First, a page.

Krajicek overpowers exhausted Rusedski

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The Independent Online

One of the regulars at the $2.45m Eurocard Open is an elderly woman who wears elegant hats, circa 1950s. Yesterday she sported a peach and tulle number for a day at the aces. Richard Krajicek did not disappoint, hitting 10, but Greg Rusedski was slightly off his game, four aces and two double-faults summarising his weary afternoon.

One of the regulars at the $2.45m Eurocard Open is an elderly woman who wears elegant hats, circa 1950s. Yesterday she sported a peach and tulle number for a day at the aces. Richard Krajicek did not disappoint, hitting 10, but Greg Rusedski was slightly off his game, four aces and two double-faults summarising his weary afternoon.

Krajicek, a 6-4 6-4 winner who today will try to win his third Stuttgart indoor title in five finals, suspected that Rusedski was carrying a leg injury. The British No 1 made no mention of any ailment, although he has requested a Wednesday start for the defence of his Paris Open title next week. Seeded No 6, and given a bye, he is drawn to play either Albert Costa, of Spain, or Sweden's Magnus Norman in the second round.

The peachy tulle looked decidedly limp when Andre Agassi, the world No 1, was unable to sustain his impressive recent form against the solid serving and potent groundstrokes of Sweden's Thomas Enqvist. Steffi Graf, at courtside, was among those who shared the hat woman's dismay at Agassi's semi-final defeat, 6-2 4-6 6-0.

Rusedski said he was suffering the after-effects of the previous day's match. That was understandable, given that he had saved four match points against Todd Martin in the quarter-finals before ridding himself of haunting memories of the American's power in Birmingham and resilience in New York. Friday's three-set victory against Martin was almost as sweet for Rusedski as his recent tournament successes at the Grand Slam Cup in Munich and the CA Tennis Trophy in Vienna. He was able to evaluate yesterday's loss as a price to be paid rather than a set-back, particularly as he says he is not overly concerned about qualifying for next month's ATP Tour Championship in Hanover.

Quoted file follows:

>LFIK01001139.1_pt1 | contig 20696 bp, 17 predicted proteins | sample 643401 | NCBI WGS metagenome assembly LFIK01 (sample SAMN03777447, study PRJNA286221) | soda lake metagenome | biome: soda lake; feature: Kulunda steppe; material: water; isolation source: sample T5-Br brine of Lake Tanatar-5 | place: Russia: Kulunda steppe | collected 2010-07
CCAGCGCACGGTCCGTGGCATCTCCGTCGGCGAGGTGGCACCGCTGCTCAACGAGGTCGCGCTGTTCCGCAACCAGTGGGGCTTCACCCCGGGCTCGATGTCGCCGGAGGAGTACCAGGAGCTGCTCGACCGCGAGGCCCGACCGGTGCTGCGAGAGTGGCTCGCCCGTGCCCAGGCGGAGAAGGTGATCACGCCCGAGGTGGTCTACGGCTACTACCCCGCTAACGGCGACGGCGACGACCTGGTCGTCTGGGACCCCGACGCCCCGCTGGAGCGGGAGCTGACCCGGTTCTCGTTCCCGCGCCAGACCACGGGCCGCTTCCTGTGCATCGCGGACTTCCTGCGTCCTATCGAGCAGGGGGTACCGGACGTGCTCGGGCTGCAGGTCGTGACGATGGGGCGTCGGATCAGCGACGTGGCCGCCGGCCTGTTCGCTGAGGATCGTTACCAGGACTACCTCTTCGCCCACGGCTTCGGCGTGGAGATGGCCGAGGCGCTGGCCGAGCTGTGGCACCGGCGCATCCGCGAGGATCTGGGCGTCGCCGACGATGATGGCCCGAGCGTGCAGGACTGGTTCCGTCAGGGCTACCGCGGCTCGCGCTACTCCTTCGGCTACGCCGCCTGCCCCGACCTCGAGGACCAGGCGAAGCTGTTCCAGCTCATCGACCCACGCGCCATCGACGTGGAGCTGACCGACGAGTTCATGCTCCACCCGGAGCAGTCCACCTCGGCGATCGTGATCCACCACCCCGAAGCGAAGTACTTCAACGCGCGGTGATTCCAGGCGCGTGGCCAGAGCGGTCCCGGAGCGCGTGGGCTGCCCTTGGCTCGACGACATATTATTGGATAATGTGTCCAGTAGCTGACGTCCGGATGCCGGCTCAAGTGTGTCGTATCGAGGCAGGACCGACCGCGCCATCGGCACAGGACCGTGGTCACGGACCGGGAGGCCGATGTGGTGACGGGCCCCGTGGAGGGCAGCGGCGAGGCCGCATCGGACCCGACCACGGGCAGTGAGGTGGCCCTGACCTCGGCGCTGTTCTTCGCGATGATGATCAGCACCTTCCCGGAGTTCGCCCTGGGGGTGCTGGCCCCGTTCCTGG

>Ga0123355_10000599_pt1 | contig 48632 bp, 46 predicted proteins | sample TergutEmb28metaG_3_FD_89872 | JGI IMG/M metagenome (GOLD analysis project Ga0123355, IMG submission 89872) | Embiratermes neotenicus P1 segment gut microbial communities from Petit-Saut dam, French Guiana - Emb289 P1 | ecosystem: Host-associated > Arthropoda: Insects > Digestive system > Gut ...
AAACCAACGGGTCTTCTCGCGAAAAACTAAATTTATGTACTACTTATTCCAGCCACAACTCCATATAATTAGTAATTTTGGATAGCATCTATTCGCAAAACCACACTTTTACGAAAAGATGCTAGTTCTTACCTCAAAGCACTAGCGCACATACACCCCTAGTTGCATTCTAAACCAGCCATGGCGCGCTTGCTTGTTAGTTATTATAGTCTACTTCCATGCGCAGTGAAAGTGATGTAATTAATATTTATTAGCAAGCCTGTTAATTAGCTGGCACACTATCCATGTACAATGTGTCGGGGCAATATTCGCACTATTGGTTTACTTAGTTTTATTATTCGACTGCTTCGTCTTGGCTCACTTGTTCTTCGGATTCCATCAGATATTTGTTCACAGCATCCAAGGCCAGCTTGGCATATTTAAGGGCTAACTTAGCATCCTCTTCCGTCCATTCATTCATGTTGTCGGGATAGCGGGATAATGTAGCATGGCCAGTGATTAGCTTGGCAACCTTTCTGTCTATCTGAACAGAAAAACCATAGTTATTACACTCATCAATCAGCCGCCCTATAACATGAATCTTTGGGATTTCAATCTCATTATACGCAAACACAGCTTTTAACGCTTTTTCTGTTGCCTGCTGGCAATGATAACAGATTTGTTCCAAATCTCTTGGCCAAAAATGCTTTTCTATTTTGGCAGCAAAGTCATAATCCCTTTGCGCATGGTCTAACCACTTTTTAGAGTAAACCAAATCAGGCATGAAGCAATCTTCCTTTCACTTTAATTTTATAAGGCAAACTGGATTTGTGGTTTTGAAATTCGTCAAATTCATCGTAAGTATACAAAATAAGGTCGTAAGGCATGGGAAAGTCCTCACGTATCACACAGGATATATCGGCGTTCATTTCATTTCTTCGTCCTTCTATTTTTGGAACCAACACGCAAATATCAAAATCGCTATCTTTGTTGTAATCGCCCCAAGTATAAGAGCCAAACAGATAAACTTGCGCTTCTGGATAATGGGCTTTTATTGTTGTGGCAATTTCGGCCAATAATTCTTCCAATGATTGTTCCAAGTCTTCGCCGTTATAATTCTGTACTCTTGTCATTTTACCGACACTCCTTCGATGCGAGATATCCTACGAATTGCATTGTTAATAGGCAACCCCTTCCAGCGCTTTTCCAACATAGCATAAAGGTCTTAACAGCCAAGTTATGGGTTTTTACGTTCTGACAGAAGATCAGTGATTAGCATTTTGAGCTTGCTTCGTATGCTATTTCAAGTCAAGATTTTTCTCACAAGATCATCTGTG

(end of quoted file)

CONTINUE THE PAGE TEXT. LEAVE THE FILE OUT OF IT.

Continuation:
"Richard played better than me today, and I just couldn't lift to that extra level," Rusedski said. "I needed a little bit extra movement, and I just didn't have it. These courts are very punishing to the body. When you're playing a top 10 player, whether it's Todd Martin or Richard Krajicek, you have to be at 100 per cent form and feeling 100 per cent well or you're going to struggle, especially against a guy who plays this well at this event every year."

Krajicek served well from the start - he hit four aces in his opening service game, cancelling a double-fault - but the contest was tight enough to come down to one opportunity on each side in the first set, and an opening for Krajicek in the second set.

Rusedski's only break point came at 30-40 in the eighth game. Krajicek saved it with a serve and backhand volley. In the next game, the Dutchman created an opportunity by running down a Rusedski volley and returning it down the line, and converted with a backhand cross-court winner.

Krajicek controlled the second set, one of his few moments of disquiet coming in the second game when he could see the far baseline through the net rather than slightly above it. The centre cord had come adrift. Hasty repairs solved that problem, and in the fifth game helped by double-faulting to 15-30. Krajicek returned a serve to Rusedski's feet for 15-40, and secured the second of the break points with a return off a second serve.

Rusedski is looking forward to returning to Paris, where he defeated Pete Sampras in the final last year to win his first ATP Tour Super 9 championship. Agassi also has a soft spot for Paris, where he completed his collection of the four Grand Slam singles titles at the French Open in June.

Enqvist, who has won four out of six matches against Agassi, served 14 aces yesterday and was secure in every facet of his game. Agassi, when asked what went wrong in the final set, joked: "I think he just got mad that I broke him back at 4-5 in the second set."

Agassi added: "I got broken in the first game of every set. It was an uphill battle from there. Thomas hits a different ball than most guys. He handles pace well, and delivers pace well. When he's on his game, he's one of the toughest out there."

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